Recombinant
DNA Reagent
pCDNA3 CKAR1PMID: 12782683
Recombinant
DNA Reagent
FRET MLCK sensorPMID: 15071183
Recombinant
DNA Reagent
pCDNA3 YC3.6 CameleonPMID: 10051607
Recombinant
DNA Reagent
pCDNA3 ICUE3PMID: 19603118
Strain
(Escherichia coli)
BL-21 Codon
Optimized Plus
New England BiolabsC2527
SoftwareFIJIRRID:SCR_014294
SoftwareMetaFluorRRID:SCR_002285
SoftwareMicromanagerRRID:SCR_000415
SoftwareZeiss ActiovisionRRID:SCR_002677
SoftwareMATLABRRID:SCR_001622
SoftwareGraphPad PrismRRID:SCR_002798

Plasmid and construct construction

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Cloning was performed using the pRSET-B vector using typical molecular cloning methods using polymerase chain reaction (PCR) with Phusion polymerase (New England Biolabs), restriction enzyme digestion, and ligation with T4 DNA ligase. To clone Venus-cp172Venus FLARE, AKAR4 was sub-cloned from a modified pCDNA3 to pRSET-B between the BamHI and EcoRI restriction enzyme sites. mVenus was then PCR amplified with primers encoding a BamHI site at the 5’ end and an SphI site at the 3’ end, and the resulting PCR product was digested with BamHI and SphI and ligated to pRSET-B AKAR4 digested with BamHI and SphI, with the mCerulean gene removed. Venus-cp172Venus FLARE AKAR was then sub-cloned back into a modified pCDNA3 vector using the BamHI and EcoRI sites. Other color variants were created by replacing the genes for the fluorescent proteins in other FLARE AKAR variants in pRSET-B, either between the BamHI and SphI sites for the N-terminal fluorescent protein, or SacI and EcoRI for C-terminal fluorescent proteins. Finalized constructs intended for mammalian expression were then sub-cloned into a modified pcDNA3 expression vector between the BamHI and EcoRI sites. FLARE variants of other sensors were created by amplifying the molecular switch from EKAR-EV, CKAR2, Cameleon and ICUE3 with primers encoding the SphI and SacI sites, digesting the PCR product with SphI and SacI enzymes, and ligating them to the relevant pRSET-B FLARE AKAR plasmid digested with SphI and SacI to remove the domains involved in the molecular switch for FLARE AKAR. The final constructs were then subcloned into a modified pCDNA3 expression vector between the BamHI and EcoRI sites. Targeted versions of the sensors were created either by PCR amplifying the sensor with primers containing the targeting sequence and ligating it to the pCDNA3 expression vector between BamHI and EcoRI, or by subcloning the construct into a plasmid already containing the targeting sequence. N-terminal targeting sequences were placed between HindIII and EcoRI, and C-terminal targeting sequences between EcoRI and XbaI. All cloning steps were performed using DH5α strain of E. coli.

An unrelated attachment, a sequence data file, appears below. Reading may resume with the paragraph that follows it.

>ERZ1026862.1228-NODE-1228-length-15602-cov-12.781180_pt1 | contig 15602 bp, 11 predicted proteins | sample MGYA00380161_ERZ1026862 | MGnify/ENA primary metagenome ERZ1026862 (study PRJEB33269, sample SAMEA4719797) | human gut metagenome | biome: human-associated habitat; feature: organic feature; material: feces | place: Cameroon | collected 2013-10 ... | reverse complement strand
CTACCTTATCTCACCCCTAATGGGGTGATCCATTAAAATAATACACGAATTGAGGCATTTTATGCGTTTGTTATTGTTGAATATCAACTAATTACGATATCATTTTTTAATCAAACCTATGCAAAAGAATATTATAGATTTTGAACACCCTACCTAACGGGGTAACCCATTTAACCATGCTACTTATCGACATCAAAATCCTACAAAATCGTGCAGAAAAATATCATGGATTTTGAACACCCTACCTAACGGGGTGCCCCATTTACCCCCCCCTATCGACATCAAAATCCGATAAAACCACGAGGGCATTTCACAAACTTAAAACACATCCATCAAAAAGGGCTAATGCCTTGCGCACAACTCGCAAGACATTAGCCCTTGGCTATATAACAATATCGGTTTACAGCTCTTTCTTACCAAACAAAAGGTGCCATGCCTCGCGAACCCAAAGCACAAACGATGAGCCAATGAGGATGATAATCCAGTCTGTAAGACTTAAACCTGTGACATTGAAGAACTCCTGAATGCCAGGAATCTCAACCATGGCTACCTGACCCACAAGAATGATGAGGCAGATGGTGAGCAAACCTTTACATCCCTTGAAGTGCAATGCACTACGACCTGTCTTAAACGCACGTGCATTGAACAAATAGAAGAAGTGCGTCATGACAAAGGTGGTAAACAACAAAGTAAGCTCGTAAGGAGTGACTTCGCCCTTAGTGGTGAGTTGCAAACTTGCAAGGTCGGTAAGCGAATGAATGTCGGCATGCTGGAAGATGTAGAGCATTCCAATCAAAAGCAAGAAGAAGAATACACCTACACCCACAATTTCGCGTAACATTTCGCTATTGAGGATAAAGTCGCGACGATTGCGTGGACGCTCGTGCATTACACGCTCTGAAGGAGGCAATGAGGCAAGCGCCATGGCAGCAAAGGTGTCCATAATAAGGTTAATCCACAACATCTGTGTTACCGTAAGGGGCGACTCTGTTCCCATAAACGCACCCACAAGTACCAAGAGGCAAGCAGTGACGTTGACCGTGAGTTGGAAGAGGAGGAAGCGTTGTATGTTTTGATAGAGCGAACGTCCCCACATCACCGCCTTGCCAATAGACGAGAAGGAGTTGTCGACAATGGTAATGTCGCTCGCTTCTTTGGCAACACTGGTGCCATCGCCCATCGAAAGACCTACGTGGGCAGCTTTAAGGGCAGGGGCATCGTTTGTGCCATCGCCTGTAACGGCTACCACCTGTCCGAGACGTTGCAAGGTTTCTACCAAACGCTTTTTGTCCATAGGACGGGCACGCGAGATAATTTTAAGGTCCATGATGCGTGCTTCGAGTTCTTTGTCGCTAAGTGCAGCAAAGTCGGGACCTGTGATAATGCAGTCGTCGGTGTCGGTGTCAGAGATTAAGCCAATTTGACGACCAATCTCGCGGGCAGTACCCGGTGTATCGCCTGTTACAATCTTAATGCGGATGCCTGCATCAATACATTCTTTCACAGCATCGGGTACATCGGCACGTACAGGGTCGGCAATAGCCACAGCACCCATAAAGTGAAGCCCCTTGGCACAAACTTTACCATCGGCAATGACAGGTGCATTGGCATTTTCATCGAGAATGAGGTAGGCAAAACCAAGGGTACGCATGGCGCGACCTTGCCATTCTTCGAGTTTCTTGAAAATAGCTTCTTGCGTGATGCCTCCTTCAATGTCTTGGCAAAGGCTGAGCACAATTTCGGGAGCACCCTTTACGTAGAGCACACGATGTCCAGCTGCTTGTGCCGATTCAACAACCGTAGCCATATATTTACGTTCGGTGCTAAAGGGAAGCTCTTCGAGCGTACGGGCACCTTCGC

The threonine to alanine mutants for Venus-cp172Venus FLARE AKAR and FLARE EKAR were created by performing site-directed mutagenesis using a standard single-primer PCR-based protocol. The threonine to alanine mutant for Venus-cp172Venus FLARE CKAR, as well as the chromophore-dead variant of Venus-cp172Venus FLARE AKAR, was created using Gibson assembly, amplifying the appropriate fragment with a primer containing the desired mutation.